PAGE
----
Lawrence's attitude toward women, much like Henry Miller after him, seems problematic. He was, from start to finish, dominated by women. Feminists routinely dismiss him. Others are more tolerant but no less understanding of his complexities. Barbara Hardy writes in an essay entitled "Women in D.H. Lawrence's Works":

It is easy to see Lawrence as the enemy. He is hard on women. He creates saints and monsters as he sheds and fails to shed his Oedipal sicknesses, admitting, denying, and re-admitting his mother's stranglehold...He criticises and harangues women for coming too close, for being too personal, for wanting to be loved, for having too much mind, for having too much cunt. He disapproves what he himself invents.

Much is made of Lawrence's "Oedipal" problem. His first novel Sons and Lovers (1913) is about this battle. John Tytell in his book Passionate Lives comments about Lawrence's struggle with maternal authority:

He loved his mother, perhaps even unnaturally in his deepest fantasies, but at the same time he needed to repudiate the narrow fundamental Christianity that defined her world and to free himself from her.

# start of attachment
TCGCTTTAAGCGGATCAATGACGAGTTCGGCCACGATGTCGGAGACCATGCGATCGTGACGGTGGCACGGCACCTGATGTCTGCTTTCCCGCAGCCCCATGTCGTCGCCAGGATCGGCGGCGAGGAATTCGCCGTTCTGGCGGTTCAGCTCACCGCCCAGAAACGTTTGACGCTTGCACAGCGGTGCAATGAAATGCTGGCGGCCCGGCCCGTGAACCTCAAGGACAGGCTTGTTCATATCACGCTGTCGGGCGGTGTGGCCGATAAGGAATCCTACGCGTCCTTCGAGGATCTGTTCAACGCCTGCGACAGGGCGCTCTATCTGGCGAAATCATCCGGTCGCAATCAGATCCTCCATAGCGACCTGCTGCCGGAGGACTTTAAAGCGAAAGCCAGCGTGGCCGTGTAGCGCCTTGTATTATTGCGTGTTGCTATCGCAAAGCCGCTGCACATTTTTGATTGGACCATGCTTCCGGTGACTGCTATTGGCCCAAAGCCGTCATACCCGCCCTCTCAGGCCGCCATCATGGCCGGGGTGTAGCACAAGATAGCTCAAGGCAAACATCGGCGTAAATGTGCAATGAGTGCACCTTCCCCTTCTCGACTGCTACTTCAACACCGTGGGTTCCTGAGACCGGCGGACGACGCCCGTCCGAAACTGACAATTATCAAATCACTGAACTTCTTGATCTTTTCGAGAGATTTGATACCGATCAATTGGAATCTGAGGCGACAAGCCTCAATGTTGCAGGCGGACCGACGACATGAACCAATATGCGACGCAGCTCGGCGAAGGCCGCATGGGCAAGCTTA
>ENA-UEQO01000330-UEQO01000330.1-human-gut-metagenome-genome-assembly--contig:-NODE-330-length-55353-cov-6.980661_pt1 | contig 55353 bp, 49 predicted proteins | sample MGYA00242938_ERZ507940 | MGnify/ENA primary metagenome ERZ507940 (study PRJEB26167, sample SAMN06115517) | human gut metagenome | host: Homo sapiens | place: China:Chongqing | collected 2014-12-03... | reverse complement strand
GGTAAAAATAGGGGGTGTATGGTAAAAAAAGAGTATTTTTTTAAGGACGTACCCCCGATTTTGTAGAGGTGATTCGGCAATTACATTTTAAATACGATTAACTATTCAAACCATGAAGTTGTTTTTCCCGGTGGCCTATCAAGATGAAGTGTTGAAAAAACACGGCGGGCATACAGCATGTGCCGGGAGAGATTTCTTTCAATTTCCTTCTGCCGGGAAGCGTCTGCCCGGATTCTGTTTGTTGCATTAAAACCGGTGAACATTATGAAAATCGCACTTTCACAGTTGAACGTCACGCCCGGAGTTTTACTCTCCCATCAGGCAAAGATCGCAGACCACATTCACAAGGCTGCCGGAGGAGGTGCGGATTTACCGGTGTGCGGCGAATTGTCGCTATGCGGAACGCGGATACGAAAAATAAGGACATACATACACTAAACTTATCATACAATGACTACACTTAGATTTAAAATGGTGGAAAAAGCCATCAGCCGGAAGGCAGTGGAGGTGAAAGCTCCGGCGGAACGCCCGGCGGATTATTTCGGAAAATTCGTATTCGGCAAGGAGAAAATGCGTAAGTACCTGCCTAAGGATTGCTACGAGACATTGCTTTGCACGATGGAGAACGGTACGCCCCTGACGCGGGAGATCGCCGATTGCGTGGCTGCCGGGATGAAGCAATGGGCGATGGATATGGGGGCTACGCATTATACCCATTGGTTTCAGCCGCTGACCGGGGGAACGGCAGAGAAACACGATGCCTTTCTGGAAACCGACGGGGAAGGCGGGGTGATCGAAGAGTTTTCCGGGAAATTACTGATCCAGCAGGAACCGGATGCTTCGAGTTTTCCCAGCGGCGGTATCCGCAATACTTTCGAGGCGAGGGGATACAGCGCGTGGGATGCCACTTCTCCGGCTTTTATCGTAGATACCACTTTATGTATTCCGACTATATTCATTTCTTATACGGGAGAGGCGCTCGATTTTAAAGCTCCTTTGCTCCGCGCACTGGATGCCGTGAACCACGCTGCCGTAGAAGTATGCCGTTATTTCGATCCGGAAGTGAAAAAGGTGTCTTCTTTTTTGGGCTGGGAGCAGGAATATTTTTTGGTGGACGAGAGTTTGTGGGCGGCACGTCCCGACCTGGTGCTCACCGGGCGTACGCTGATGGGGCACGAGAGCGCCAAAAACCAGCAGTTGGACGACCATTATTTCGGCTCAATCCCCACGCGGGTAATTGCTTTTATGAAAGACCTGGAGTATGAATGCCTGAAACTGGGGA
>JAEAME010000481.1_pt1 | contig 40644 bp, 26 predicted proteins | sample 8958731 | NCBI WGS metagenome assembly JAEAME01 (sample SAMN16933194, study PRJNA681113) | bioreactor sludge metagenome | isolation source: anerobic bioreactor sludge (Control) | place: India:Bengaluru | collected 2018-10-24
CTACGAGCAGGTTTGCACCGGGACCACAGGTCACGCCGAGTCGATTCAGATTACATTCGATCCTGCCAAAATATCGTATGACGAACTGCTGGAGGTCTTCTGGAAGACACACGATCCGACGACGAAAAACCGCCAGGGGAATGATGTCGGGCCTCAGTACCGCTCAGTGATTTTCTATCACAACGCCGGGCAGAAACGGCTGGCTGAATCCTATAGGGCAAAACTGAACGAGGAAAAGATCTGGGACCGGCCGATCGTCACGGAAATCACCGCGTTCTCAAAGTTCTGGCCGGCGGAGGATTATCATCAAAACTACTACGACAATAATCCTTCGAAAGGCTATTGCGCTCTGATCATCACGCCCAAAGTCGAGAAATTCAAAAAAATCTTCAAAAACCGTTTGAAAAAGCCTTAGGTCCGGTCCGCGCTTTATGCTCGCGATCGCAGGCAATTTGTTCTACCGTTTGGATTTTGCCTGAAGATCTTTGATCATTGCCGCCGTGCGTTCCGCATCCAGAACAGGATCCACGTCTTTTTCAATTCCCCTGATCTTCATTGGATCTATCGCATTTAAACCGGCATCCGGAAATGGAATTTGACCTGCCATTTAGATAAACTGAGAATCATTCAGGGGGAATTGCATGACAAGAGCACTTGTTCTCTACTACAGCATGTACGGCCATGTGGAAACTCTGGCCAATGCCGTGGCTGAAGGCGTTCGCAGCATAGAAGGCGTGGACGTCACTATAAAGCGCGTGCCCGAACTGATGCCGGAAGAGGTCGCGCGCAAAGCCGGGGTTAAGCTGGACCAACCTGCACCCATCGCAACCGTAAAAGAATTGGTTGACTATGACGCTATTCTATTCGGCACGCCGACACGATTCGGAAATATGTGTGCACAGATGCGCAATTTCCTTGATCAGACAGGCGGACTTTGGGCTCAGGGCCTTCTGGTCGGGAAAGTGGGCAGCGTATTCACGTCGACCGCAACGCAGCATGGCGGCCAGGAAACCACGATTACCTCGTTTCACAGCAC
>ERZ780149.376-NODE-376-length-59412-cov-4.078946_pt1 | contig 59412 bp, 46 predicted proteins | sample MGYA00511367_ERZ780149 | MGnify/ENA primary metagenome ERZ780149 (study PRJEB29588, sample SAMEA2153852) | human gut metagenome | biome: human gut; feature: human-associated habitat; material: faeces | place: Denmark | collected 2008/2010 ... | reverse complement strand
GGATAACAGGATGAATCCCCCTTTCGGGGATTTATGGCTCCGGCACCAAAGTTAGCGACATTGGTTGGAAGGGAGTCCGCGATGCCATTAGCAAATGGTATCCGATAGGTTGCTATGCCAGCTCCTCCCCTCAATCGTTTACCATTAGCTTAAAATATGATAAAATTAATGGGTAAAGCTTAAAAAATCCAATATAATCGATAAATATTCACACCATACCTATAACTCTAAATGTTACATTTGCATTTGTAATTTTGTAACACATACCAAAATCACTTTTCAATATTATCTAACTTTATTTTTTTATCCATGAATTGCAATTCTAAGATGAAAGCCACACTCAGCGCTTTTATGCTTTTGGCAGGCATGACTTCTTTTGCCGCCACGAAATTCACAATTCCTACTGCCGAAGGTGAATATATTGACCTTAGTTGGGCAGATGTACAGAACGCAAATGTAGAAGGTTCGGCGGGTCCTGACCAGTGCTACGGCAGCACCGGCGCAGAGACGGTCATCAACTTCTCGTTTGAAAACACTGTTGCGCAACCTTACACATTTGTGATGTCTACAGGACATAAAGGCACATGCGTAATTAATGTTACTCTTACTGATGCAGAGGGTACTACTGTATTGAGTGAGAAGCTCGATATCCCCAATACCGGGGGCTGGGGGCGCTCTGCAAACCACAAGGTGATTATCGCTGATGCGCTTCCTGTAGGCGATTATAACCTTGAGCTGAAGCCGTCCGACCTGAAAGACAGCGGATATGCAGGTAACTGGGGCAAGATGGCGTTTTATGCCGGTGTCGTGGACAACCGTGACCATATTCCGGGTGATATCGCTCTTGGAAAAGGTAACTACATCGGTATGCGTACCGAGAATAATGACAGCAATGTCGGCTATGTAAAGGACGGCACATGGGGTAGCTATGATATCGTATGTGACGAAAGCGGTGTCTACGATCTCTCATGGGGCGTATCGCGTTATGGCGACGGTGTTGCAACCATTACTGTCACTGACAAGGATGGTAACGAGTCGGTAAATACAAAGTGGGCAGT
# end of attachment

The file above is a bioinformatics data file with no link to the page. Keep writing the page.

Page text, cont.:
It is interesting to note that within a year of Lawrence's first sexual affair, at age 25, with Alice Dix, the wife of the local drug merchant, his mother died.

Lawrence's prior experiences with passion and sexual desire were marked with frustration. Jessie Chambers, whom Lawrence became enamored with as a teenager never allowed him to become sexually intimate, nor did Louie Burrows, a woman he met while a pupil-teacher. Tytell describes what it must have meant to be in love with the writer:

In Lawrence's own courtships, his own writing was an object of centrality, as if it was his imaginative vision, his creativity, his very genius that he was asking Jessie or Louie to love. It was essential to Lawrence that any woman he loved could respond to his writing and become...a collaborator.

It was Frieda Richthofen Weekley who became Lawrence's greatest collaborator and his wife. Frieda was both Lawrence's greatest inspiration and nemesis. And if Lawrence could see just how thin the line between love and hate really is, much of this vision was informed by the eclectic and electric personality of Frieda. It was Frieda who would desert her husband and children to elope with Lawrence, all in the name of fantastic love.